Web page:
In grade six the content and number of subjects expand to meet the needs of the pre-adolescent. In addition to deepening the work with previously experienced material, new subjects are introduced, helping the student maintain a healthy interest in the world. The curriculum encourages pre-adolescents to direct their gaze enthusiastically and sympathetically out as far as the stars and to look also at interactions between human beings and the decisions that can impact those interactions. History study turns to Rome, from the idealism of the early republic to the building and dissolution of the empire, and the Middle Ages, where many of our modern social forms are rooted. The curriculum continues to work with strengthening the forces of memory and gives the student opportunities to express their emerging personal individual identity.
Main Learning Objectives
The Main Lesson study in sixth grade turns to Rome and the Middle Ages, with students called upon to take notes from teacher presentations and write individual synopses of those presentations. Individual student writing continues with books reports, and short independent essays. Longer dictations, grammar, spelling, vocabulary development and research skills are emphasized. Novel study expands to look at writing style, and the class continues to practice recitation and offer dramatic presentations. Often a class play on Roman history is presented to other members of the school community.
Practice with fractions, decimals, and multi-digit problem solving and story problems continues. The class makes steps towards algebra in beginning to look for the unknown in arithmetic equations, and geometric drawing with precision tools is introduced. Students use the skills they have developed handling decimals and percentages to study how mathematics works in the world of commerce.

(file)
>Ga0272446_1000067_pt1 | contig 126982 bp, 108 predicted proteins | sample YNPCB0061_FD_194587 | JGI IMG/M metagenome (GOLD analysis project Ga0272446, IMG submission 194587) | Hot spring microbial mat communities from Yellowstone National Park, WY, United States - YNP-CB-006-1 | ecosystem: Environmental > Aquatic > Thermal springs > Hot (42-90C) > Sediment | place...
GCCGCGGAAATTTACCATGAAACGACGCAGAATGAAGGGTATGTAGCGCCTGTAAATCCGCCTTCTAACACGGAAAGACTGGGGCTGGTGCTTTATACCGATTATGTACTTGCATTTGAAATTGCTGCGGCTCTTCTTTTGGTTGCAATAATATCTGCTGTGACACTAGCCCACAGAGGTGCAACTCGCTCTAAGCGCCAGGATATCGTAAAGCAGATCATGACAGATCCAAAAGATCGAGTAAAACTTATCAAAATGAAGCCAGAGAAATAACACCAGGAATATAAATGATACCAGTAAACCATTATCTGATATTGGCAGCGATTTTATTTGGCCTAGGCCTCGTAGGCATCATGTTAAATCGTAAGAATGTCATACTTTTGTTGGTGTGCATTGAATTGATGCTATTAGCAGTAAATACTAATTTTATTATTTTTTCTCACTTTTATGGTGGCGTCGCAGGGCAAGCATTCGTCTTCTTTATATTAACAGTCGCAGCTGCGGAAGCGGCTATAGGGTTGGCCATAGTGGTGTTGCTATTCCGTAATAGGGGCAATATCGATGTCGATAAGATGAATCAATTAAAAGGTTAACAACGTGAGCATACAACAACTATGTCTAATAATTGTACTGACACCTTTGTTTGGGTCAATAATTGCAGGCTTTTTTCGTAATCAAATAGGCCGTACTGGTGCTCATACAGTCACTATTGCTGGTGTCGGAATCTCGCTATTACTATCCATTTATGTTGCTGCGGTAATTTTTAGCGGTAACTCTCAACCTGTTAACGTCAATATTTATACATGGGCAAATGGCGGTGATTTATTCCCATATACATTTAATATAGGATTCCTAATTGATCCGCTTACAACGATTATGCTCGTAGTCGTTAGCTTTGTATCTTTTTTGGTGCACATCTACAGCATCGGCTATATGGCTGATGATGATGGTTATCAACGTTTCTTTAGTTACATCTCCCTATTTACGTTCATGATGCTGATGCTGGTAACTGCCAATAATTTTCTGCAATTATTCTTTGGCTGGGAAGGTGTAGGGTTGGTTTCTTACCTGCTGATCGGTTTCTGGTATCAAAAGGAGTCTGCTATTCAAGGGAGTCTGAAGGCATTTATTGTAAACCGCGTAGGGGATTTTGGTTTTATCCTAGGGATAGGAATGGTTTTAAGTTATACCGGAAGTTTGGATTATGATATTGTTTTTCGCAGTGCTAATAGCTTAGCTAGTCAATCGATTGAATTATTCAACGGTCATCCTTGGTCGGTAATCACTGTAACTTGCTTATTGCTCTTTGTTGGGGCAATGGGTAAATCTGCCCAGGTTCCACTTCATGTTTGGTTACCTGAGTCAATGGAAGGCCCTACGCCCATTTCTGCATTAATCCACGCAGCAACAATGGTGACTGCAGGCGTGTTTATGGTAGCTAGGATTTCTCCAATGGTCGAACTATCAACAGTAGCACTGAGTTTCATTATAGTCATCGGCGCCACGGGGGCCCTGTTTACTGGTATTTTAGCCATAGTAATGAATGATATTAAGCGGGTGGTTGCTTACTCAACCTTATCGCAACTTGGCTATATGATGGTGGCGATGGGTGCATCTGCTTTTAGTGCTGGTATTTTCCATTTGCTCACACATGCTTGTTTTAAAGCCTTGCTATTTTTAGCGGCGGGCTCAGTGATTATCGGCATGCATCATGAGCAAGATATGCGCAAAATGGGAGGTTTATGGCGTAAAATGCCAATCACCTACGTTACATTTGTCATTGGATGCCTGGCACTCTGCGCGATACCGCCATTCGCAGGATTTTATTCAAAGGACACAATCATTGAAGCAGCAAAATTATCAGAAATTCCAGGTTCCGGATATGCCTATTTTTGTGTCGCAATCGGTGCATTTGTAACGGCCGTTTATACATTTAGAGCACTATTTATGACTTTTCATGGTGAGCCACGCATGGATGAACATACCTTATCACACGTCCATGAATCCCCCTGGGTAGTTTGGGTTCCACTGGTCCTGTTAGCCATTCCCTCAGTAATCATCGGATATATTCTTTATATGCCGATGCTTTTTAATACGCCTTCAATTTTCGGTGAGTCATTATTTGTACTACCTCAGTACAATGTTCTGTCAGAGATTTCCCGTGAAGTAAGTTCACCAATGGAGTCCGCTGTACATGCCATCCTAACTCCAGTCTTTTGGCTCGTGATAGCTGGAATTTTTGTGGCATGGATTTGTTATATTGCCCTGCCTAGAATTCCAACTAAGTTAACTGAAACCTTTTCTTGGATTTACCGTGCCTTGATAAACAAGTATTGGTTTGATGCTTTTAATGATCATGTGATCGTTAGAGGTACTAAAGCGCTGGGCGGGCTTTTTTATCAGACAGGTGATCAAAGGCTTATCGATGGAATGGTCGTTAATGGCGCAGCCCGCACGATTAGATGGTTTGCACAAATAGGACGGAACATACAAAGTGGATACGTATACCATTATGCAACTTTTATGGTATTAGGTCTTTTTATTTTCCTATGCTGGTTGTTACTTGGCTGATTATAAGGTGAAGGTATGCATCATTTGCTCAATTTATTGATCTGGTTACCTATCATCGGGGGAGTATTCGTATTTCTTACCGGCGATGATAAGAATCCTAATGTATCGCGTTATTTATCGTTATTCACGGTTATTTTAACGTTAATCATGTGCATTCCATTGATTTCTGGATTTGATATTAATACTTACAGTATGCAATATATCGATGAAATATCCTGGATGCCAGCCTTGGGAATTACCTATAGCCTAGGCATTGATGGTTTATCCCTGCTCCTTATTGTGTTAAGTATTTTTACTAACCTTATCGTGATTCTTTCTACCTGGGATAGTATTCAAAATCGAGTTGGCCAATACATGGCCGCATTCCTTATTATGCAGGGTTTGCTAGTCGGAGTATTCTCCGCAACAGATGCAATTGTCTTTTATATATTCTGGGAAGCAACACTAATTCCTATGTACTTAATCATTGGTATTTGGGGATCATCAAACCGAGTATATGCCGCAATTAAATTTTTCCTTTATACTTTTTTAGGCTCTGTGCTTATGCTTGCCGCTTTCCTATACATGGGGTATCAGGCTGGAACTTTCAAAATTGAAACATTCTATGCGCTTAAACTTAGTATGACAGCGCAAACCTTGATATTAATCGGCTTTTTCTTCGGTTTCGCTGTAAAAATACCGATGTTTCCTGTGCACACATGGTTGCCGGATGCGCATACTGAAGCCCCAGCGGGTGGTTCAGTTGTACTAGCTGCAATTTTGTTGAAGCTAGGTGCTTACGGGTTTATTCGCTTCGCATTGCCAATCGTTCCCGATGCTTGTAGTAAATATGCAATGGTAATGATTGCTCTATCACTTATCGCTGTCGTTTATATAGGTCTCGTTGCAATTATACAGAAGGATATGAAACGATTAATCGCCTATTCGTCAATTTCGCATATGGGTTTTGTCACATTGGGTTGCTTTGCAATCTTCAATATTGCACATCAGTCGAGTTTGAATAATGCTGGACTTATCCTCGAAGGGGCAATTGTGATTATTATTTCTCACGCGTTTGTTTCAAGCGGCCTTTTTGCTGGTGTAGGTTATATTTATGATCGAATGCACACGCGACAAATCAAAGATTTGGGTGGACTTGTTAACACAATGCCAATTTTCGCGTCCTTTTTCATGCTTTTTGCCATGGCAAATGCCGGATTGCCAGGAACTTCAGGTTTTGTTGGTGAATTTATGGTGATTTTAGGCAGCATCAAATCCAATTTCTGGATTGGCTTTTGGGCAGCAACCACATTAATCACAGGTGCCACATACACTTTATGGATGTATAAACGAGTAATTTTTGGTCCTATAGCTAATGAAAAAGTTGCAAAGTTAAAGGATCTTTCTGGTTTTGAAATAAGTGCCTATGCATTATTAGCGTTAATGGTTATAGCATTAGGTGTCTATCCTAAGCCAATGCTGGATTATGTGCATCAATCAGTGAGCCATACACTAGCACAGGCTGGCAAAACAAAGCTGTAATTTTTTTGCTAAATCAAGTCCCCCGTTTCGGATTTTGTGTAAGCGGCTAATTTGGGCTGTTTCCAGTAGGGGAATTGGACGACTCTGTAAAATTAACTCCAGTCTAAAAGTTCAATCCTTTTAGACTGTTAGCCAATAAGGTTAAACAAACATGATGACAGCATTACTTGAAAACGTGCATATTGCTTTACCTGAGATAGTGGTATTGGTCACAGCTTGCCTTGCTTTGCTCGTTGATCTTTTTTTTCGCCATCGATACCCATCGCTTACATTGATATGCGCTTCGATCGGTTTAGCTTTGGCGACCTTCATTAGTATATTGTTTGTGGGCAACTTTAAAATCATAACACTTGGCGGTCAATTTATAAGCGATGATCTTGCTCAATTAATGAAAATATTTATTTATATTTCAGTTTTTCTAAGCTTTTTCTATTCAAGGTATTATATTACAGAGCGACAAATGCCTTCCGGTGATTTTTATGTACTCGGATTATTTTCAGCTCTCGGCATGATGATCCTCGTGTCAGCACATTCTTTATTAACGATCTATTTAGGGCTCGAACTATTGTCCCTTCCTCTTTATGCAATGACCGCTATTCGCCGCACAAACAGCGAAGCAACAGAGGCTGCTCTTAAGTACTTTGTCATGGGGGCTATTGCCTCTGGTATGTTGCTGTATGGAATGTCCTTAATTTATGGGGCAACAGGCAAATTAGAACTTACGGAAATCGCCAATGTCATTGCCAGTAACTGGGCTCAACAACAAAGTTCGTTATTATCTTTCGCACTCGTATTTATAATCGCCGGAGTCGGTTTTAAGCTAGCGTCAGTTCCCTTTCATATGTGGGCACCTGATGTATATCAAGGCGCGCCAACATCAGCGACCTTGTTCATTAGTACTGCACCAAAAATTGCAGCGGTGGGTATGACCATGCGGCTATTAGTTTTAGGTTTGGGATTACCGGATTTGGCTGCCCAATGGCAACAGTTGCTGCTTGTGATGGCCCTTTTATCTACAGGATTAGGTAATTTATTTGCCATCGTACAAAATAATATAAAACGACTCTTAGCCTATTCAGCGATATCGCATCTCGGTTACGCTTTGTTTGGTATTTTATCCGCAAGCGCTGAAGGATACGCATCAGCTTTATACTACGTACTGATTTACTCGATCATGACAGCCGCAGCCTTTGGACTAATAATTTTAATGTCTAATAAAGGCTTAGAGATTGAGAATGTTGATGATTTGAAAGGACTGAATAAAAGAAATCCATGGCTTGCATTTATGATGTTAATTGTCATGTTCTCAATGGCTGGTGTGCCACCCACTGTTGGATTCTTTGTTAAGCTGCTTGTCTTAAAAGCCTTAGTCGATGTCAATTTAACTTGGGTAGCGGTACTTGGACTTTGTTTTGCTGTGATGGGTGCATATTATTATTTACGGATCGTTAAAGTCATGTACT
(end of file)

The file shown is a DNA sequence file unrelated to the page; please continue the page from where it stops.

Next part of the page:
In grades six, seven, and eight, students begin the study of physics, investigating heat, light, magnetism, sound, electricity and mechanics. Each year builds on the year before, observation as a scientific method is developed further each year, and the students, noting with care and accuracy what they observe, are able to reach a working understanding of these basic phenomena of our physical world.
The study of geology in grade six builds understanding of the world on which we live, and includes field trips to local geological formations, caves and the Grand Canyon. The study of astronomy through night sky observations awakens students to the order and rhythm of the universe.
The entire earth is the focus of geography study in grade six, and earth study expands to science in the study of geology.
Study of the history of the Roman Empire and the Middle Ages in Eurasia is the focus of the sixth grade history lesson blocks. Students begin to see their own culture emerging in the stories and personalities of these times.
The practice of artistic skills in many mediums continues, as students draw, paint, and sculpt projects that expand and complement their Main Lesson work. Teachers bring new media to the students, and ink becomes a primary sixth grade experience as the students explore the manuscript and birth of the book.
Instruction in recorder begins in grade six, our consort including soprano, tenor, alto and sopranino instruments. Classes in vocal and in instrumental music prepare for middle school ensemble work, as students explore new ways to make music with one another.
Spanish and German classes continue, studying grammar, conversation and culture.
Hand sewing projects fill the year, heading toward puppetry, and shaping of wood with hand tools continues in woodworking class. Students create spoons and bowls from a block of raw wood. Students also make regular visits to the biodynamic farm for gardening, River Road Gardens, right outside their classroom door on the River Bend campus.
In sixth grade, music classes practice choral singing and making music with string, wind, and percussion instruments.
Ball games, juggling and archery highlight the movement curriculum in grade six. Instruction in team sports and basic skill development prepare the class for the Medieval Games, a regional event with other Waldorf schools, usually held in the spring.